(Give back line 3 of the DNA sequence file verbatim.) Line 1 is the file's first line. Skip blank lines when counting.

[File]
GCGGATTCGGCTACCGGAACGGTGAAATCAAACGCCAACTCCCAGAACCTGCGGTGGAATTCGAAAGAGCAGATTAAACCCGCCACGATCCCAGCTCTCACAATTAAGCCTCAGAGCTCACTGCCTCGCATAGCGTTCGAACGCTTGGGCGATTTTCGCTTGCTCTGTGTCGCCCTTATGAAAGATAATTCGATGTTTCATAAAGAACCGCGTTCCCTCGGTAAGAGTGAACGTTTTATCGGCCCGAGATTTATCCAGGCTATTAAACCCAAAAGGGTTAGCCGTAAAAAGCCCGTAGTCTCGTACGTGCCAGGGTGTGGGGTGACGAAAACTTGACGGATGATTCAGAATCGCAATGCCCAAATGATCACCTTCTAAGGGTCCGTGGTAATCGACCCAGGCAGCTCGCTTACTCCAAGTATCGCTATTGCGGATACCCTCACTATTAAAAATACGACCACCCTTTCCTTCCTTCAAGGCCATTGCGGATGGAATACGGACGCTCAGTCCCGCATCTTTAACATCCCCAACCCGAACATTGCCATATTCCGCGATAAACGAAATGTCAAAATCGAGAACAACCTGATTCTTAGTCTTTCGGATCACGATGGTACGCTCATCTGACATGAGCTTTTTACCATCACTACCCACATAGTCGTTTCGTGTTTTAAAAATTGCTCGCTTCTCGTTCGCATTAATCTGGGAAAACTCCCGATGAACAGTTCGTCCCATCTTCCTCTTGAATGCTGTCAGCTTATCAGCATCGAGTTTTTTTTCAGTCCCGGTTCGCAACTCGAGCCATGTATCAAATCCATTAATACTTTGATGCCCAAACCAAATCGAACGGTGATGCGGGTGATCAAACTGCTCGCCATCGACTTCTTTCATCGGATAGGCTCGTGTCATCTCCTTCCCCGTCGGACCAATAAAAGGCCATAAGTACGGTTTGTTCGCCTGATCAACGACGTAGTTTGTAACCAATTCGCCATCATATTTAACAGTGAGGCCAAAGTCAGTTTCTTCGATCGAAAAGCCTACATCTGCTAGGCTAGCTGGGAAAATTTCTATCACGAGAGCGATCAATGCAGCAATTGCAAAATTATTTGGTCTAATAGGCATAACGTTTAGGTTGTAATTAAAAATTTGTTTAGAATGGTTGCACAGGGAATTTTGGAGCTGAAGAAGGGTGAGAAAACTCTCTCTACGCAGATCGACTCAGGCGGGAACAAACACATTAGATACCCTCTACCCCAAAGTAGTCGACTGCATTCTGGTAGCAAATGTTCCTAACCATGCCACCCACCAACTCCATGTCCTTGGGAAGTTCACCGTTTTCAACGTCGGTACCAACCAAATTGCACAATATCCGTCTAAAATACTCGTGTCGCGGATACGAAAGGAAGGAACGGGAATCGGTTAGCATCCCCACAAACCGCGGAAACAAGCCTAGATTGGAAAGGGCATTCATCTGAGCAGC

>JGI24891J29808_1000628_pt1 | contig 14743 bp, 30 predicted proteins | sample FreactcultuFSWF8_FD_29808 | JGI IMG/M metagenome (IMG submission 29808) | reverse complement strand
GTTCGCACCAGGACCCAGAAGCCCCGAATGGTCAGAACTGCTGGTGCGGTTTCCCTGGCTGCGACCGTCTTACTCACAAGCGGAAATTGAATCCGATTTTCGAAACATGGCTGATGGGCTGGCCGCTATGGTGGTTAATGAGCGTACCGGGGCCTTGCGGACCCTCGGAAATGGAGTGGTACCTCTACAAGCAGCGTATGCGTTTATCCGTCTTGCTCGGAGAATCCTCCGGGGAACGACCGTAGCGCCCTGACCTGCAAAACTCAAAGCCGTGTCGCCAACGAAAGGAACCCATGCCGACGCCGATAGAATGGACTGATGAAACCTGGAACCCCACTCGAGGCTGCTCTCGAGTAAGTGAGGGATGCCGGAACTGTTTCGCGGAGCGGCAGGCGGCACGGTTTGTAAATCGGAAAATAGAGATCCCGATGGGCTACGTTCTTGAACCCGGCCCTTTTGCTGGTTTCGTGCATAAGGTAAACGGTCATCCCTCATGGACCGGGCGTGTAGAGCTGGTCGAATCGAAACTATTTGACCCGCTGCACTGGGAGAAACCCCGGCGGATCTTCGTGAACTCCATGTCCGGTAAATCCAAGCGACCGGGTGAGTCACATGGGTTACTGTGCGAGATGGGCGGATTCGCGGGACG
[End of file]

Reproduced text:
GTTCGCACCAGGACCCAGAAGCCCCGAATGGTCAGAACTGCTGGTGCGGTTTCCCTGGCTGCGACCGTCTTACTCACAAGCGGAAATTGAATCCGATTTTCGAAACATGGCTGATGGGCTGGCCGCTATGGTGGTTAATGAGCGTACCGGGGCCTTGCGGACCCTCGGAAATGGAGTGGTACCTCTACAAGCAGCGTATGCGTTTATCCGTCTTGCTCGGAGAATCCTCCGGGGAACGACCGTAGCGCCCTGACCTGCAAAACTCAAAGCCGTGTCGCCAACGAAAGGAACCCATGCCGACGCCGATAGAATGGACTGATGAAACCTGGAACCCCACTCGAGGCTGCTCTCGAGTAAGTGAGGGATGCCGGAACTGTTTCGCGGAGCGGCAGGCGGCACGGTTTGTAAATCGGAAAATAGAGATCCCGATGGGCTACGTTCTTGAACCCGGCCCTTTTGCTGGTTTCGTGCATAAGGTAAACGGTCATCCCTCATGGACCGGGCGTGTAGAGCTGGTCGAATCGAAACTATTTGACCCGCTGCACTGGGAGAAACCCCGGCGGATCTTCGTGAACTCCATGTCCGGTAAATCCAAGCGACCGGGTGAGTCACATGGGTTACTGTGCGAGATGGGCGGATTCGCGGGACG